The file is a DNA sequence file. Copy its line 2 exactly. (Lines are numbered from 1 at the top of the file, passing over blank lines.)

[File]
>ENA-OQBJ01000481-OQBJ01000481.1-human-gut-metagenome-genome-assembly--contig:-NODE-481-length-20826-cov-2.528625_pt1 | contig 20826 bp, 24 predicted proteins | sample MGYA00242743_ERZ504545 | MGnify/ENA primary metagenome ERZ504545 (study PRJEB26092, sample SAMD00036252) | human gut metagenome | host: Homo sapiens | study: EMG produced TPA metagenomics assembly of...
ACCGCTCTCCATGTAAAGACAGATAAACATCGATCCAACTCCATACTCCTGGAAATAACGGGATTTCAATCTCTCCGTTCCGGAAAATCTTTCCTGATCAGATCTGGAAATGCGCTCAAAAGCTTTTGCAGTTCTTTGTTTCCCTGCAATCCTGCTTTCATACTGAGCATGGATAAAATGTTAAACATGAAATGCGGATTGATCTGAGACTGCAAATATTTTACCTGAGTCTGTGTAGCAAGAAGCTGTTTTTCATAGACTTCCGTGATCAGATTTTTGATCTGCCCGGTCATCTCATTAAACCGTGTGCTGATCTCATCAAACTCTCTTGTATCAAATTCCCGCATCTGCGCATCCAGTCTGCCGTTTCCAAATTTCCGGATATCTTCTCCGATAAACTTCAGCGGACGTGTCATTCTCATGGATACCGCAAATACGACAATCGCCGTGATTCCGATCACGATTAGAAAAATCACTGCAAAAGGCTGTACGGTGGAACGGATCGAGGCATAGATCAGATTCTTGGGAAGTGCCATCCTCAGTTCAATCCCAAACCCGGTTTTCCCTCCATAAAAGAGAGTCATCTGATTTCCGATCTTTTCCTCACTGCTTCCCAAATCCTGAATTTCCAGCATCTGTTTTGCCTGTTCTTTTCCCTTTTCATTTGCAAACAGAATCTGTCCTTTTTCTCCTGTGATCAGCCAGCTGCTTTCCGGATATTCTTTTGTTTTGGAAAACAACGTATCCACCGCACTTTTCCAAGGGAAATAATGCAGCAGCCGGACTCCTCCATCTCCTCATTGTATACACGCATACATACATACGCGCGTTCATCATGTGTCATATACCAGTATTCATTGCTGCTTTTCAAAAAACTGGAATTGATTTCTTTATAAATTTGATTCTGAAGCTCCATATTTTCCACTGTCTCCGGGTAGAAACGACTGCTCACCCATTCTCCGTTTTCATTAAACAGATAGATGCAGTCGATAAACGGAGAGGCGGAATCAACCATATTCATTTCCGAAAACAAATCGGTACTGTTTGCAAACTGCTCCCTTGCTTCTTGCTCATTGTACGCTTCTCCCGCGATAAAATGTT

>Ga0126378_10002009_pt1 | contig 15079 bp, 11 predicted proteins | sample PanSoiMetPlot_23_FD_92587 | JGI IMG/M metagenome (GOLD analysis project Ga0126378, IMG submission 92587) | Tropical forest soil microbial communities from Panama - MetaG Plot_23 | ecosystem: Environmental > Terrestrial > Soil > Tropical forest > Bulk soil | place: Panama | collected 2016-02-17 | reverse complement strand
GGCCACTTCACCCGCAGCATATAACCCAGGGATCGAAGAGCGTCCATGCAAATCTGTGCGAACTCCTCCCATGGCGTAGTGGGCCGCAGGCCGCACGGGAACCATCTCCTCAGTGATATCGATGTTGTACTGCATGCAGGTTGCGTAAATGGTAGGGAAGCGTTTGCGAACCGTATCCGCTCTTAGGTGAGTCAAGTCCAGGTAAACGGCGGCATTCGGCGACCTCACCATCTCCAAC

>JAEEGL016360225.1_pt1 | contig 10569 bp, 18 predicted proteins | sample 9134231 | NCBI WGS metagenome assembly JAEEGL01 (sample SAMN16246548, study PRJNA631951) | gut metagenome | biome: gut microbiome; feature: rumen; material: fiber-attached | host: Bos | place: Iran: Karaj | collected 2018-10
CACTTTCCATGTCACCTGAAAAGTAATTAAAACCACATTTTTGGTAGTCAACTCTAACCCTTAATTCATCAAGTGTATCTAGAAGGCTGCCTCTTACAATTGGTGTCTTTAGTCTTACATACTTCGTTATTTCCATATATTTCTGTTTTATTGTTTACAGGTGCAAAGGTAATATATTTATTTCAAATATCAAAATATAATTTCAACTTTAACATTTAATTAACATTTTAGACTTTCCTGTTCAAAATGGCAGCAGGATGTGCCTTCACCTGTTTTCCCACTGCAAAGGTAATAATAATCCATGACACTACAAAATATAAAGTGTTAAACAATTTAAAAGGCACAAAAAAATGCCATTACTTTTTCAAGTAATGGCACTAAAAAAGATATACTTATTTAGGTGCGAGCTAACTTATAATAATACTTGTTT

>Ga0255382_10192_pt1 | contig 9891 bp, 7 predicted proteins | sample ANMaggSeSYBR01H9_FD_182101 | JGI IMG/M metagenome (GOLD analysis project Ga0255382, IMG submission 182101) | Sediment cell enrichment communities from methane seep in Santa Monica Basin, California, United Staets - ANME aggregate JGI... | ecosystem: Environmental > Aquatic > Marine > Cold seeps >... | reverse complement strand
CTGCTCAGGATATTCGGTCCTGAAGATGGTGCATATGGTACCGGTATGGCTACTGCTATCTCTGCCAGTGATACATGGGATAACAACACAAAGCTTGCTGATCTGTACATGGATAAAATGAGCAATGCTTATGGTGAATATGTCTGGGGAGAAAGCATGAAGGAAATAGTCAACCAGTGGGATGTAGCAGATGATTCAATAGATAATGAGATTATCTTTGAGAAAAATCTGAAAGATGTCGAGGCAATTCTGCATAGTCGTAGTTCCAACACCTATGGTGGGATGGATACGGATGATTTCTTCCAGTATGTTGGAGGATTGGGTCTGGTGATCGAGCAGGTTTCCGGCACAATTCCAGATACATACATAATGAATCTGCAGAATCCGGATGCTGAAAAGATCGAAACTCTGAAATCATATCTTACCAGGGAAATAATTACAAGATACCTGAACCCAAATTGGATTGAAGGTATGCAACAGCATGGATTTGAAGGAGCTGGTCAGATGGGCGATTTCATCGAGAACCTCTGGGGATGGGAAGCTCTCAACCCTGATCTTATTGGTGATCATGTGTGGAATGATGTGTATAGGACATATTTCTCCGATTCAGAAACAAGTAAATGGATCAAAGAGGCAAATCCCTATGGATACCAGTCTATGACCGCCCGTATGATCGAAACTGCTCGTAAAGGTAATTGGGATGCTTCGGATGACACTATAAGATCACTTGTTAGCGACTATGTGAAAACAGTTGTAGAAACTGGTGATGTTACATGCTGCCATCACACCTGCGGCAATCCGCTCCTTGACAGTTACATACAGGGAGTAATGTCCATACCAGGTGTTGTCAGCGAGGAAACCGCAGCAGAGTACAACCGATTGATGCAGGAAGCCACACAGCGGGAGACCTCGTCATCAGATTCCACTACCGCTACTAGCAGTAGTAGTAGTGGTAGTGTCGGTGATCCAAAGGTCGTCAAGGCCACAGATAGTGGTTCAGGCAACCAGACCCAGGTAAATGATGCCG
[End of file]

ACCGCTCTCCATGTAAAGACAGATAAACATCGATCCAACTCCATACTCCTGGAAATAACGGGATTTCAATCTCTCCGTTCCGGAAAATCTTTCCTGATCAGATCTGGAAATGCGCTCAAAAGCTTTTGCAGTTCTTTGTTTCCCTGCAATCCTGCTTTCATACTGAGCATGGATAAAATGTTAAACATGAAATGCGGATTGATCTGAGACTGCAAATATTTTACCTGAGTCTGTGTAGCAAGAAGCTGTTTTTCATAGACTTCCGTGATCAGATTTTTGATCTGCCCGGTCATCTCATTAAACCGTGTGCTGATCTCATCAAACTCTCTTGTATCAAATTCCCGCATCTGCGCATCCAGTCTGCCGTTTCCAAATTTCCGGATATCTTCTCCGATAAACTTCAGCGGACGTGTCATTCTCATGGATACCGCAAATACGACAATCGCCGTGATTCCGATCACGATTAGAAAAATCACTGCAAAAGGCTGTACGGTGGAACGGATCGAGGCATAGATCAGATTCTTGGGAAGTGCCATCCTCAGTTCAATCCCAAACCCGGTTTTCCCTCCATAAAAGAGAGTCATCTGATTTCCGATCTTTTCCTCACTGCTTCCCAAATCCTGAATTTCCAGCATCTGTTTTGCCTGTTCTTTTCCCTTTTCATTTGCAAACAGAATCTGTCCTTTTTCTCCTGTGATCAGCCAGCTGCTTTCCGGATATTCTTTTGTTTTGGAAAACAACGTATCCACCGCACTTTTCCAAGGGAAATAATGCAGCAGCCGGACTCCTCCATCTCCTCATTGTATACACGCATACATACATACGCGCGTTCATCATGTGTCATATACCAGTATTCATTGCTGCTTTTCAAAAAACTGGAATTGATTTCTTTATAAATTTGATTCTGAAGCTCCATATTTTCCACTGTCTCCGGGTAGAAACGACTGCTCACCCATTCTCCGTTTTCATTAAACAGATAGATGCAGTCGATAAACGGAGAGGCGGAATCAACCATATTCATTTCCGAAAACAAATCGGTACTGTTTGCAAACTGCTCCCTTGCTTCTTGCTCATTGTACGCTTCTCCCGCGATAAAATGTT